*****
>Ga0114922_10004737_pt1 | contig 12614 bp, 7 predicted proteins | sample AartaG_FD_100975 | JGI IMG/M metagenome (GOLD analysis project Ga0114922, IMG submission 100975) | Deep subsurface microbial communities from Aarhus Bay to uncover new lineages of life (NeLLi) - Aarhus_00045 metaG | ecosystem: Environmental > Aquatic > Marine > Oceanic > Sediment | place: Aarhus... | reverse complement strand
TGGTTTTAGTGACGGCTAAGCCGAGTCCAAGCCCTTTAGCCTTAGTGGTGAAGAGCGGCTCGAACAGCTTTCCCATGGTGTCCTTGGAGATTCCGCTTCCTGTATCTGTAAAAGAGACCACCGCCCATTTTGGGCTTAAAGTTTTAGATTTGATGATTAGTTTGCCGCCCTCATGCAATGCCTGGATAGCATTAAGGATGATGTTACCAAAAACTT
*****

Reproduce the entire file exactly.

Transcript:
>Ga0114922_10004737_pt1 | contig 12614 bp, 7 predicted proteins | sample AartaG_FD_100975 | JGI IMG/M metagenome (GOLD analysis project Ga0114922, IMG submission 100975) | Deep subsurface microbial communities from Aarhus Bay to uncover new lineages of life (NeLLi) - Aarhus_00045 metaG | ecosystem: Environmental > Aquatic > Marine > Oceanic > Sediment | place: Aarhus... | reverse complement strand
TGGTTTTAGTGACGGCTAAGCCGAGTCCAAGCCCTTTAGCCTTAGTGGTGAAGAGCGGCTCGAACAGCTTTCCCATGGTGTCCTTGGAGATTCCGCTTCCTGTATCTGTAAAAGAGACCACCGCCCATTTTGGGCTTAAAGTTTTAGATTTGATGATTAGTTTGCCGCCCTCATGCAATGCCTGGATAGCATTAAGGATGATGTTACCAAAAACTT